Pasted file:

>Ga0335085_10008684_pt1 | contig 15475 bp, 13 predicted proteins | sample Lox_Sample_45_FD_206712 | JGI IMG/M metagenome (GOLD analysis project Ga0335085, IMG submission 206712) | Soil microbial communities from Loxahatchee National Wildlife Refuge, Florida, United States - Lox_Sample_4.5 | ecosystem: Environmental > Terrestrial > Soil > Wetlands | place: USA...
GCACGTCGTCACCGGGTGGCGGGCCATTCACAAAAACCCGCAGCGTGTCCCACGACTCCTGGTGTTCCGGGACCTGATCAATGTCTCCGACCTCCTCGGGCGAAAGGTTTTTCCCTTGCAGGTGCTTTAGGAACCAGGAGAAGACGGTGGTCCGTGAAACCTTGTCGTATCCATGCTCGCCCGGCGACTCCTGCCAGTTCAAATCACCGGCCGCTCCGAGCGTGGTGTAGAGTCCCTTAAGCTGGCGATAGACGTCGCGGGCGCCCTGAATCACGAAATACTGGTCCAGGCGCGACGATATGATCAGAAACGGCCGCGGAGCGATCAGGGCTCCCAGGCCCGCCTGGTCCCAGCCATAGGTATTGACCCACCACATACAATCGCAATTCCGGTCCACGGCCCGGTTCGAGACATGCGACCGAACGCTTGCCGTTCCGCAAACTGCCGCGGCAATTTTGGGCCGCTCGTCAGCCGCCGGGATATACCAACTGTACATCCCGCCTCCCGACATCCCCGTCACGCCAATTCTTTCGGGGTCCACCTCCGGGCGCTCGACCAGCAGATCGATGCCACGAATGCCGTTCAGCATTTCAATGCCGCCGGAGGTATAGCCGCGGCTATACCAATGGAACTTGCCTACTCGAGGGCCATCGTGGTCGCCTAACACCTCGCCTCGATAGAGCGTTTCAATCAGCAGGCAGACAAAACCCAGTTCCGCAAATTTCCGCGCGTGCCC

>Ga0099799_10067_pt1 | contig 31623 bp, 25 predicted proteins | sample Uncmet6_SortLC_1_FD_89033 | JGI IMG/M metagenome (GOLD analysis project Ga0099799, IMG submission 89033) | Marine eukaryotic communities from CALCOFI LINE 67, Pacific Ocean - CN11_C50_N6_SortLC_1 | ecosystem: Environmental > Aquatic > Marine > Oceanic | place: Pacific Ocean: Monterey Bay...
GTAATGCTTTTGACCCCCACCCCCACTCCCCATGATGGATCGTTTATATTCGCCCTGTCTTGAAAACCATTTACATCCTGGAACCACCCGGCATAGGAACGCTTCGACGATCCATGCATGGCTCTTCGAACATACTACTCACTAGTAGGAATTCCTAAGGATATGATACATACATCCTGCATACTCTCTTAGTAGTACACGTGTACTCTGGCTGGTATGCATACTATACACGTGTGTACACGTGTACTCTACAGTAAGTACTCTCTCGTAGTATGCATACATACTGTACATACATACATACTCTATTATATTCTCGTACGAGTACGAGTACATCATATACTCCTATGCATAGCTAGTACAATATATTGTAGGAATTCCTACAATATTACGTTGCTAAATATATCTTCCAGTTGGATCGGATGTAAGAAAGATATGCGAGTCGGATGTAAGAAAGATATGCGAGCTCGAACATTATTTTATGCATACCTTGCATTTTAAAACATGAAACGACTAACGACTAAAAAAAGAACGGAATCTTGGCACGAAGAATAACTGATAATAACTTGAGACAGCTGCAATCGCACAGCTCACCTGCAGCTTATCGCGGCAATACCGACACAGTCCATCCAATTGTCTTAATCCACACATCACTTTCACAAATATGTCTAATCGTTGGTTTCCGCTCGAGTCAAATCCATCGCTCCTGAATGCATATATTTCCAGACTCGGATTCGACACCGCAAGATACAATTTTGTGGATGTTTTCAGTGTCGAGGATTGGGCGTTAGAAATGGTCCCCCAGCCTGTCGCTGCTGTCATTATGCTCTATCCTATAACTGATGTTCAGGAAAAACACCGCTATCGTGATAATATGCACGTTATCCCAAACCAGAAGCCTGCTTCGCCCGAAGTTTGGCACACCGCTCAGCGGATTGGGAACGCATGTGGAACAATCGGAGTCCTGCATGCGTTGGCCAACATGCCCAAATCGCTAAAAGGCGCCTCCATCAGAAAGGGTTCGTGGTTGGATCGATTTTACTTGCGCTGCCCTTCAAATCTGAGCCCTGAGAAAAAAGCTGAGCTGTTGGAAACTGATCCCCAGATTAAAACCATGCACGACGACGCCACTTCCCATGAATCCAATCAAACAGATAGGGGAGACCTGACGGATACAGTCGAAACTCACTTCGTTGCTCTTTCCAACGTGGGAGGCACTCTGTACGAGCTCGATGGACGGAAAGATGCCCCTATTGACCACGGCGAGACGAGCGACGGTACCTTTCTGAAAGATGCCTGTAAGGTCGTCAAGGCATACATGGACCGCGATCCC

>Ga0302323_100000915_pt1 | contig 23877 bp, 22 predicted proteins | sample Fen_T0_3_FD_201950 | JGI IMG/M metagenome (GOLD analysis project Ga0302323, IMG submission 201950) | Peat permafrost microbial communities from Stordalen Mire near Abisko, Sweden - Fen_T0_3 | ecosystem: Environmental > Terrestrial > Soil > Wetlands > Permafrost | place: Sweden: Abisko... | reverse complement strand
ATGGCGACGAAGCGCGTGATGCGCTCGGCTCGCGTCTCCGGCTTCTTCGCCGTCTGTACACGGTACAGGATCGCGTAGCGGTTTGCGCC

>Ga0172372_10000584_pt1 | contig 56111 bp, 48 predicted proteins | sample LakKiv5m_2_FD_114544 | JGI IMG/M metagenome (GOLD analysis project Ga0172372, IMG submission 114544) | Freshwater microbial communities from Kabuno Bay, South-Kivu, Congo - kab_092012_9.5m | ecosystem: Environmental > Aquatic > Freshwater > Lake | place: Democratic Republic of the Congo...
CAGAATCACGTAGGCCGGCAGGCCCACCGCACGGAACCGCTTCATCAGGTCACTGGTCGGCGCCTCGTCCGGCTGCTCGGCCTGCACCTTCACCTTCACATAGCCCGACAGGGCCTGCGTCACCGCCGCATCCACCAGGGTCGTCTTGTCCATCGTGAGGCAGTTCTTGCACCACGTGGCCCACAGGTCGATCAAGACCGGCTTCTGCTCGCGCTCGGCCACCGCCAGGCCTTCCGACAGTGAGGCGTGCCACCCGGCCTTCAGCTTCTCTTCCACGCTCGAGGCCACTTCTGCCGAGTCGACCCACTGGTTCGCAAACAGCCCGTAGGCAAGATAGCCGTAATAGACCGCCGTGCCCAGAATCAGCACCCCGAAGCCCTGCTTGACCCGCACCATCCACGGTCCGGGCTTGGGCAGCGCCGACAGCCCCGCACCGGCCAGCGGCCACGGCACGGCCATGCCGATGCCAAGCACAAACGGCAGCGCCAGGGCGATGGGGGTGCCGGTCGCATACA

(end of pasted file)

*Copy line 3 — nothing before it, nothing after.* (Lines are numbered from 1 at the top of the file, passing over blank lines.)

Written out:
>Ga0099799_10067_pt1 | contig 31623 bp, 25 predicted proteins | sample Uncmet6_SortLC_1_FD_89033 | JGI IMG/M metagenome (GOLD analysis project Ga0099799, IMG submission 89033) | Marine eukaryotic communities from CALCOFI LINE 67, Pacific Ocean - CN11_C50_N6_SortLC_1 | ecosystem: Environmental > Aquatic > Marine > Oceanic | place: Pacific Ocean: Monterey Bay...